The Republican leader in the Senate is virtually guaranteeing that there will be no repeal this year of the military’s controversial policy which forces gay, lesbian and trans-gender members to hide their personal lives or face expulsion from the service.
Minority Leader Mitch McConnell told NBC’s David Gregory Sunday that he doesn’t see any way that “don’t ask, don’t tell” can be repealed in the lame duck session.
“People are talking like that is the only issue,” McConnell said. “That defense bill also has abortions in military hospitals. Once you get on the defense bill it typically takes two weeks. I don’t see how we can possibly finish the defense authorization bill — a two-week bill wholly aside from these controversial items that are in it, there are a lot of other things in it — before the end of the year.”
“Even as you get into January, in your mind, do you think the support is there to lift the ban in Congress?” Gregory asked.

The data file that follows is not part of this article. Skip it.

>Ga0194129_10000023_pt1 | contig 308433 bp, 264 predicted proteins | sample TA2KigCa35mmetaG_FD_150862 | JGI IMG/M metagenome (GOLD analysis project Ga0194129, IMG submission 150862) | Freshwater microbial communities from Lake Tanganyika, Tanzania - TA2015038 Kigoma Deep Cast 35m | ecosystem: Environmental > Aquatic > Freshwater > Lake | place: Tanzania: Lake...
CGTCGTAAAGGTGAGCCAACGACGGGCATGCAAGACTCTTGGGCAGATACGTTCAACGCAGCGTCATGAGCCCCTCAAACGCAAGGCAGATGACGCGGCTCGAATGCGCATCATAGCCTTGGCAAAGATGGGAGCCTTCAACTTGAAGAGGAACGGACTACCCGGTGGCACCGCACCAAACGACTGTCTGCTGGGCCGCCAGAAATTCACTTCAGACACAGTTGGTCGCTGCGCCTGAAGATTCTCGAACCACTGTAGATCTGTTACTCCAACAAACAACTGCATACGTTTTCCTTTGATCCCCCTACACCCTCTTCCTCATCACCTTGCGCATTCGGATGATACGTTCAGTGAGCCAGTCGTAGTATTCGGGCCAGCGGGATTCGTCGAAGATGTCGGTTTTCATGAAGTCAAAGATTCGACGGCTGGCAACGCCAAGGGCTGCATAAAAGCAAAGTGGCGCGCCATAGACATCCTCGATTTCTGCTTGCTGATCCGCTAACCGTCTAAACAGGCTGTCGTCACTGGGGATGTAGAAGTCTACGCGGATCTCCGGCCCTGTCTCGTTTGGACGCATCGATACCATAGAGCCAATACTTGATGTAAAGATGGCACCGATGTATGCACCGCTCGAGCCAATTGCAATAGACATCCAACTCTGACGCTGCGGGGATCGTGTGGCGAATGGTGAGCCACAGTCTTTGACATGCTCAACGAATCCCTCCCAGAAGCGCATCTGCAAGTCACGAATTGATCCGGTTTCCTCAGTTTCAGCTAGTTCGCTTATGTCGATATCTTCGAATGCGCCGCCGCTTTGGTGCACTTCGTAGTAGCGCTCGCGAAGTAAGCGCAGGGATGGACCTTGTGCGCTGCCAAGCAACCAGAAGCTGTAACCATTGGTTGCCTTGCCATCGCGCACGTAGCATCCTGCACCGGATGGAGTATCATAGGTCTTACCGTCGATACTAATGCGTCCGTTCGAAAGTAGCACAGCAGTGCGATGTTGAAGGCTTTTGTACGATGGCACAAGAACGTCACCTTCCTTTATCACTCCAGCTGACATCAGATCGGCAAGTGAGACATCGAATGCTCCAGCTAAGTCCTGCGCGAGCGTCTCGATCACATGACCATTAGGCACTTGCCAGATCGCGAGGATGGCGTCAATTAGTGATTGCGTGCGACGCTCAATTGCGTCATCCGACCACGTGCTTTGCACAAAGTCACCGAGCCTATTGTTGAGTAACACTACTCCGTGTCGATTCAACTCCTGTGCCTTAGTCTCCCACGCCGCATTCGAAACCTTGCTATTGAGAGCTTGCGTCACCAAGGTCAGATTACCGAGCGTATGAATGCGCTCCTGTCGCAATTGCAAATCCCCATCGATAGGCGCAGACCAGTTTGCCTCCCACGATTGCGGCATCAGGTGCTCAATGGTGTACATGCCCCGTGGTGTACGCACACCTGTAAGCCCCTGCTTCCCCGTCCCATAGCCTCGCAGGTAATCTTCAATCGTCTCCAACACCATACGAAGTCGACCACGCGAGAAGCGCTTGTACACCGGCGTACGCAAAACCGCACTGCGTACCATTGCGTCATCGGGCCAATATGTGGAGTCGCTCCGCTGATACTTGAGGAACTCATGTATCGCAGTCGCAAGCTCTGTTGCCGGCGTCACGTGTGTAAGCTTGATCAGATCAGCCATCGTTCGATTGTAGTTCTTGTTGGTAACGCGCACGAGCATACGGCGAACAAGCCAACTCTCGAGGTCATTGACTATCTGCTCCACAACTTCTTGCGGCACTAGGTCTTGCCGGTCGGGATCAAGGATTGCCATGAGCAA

“My personal view is that Sen. McCain is correct on this. I intend to follow his lead. We’ll find out when we finally get around to debating this bill which I think will not be before the end of the year,” he concluded.
The Pentagon released a study last week that said a majority of service members support ending the ban. Sen. John McCain (R-AZ) has rejected the study’s methodology.
“[T]his study was directed at how to implement the repeal, not whether the repeal should take place or not,” McCain said in mid-November.
The Arizona senator has blasted President Barack Obama for advocating for repeal.
“The fact is this was a political promise made by an inexperienced president or candidate for presidency of the United States,” he said.
But Retired General and former NATO Supreme Allied Commander Wesley Clark said Sunday that with the military focused on war, now was the perfect time to do away with the policy.
“This is the ideal time to do this, because we’re talking about building teamwork around a common purpose,” Clark told ABC’s Christiane Amanpour.
This video is from NBC’s Meet the Press, broadcast Nov. 5, 2010.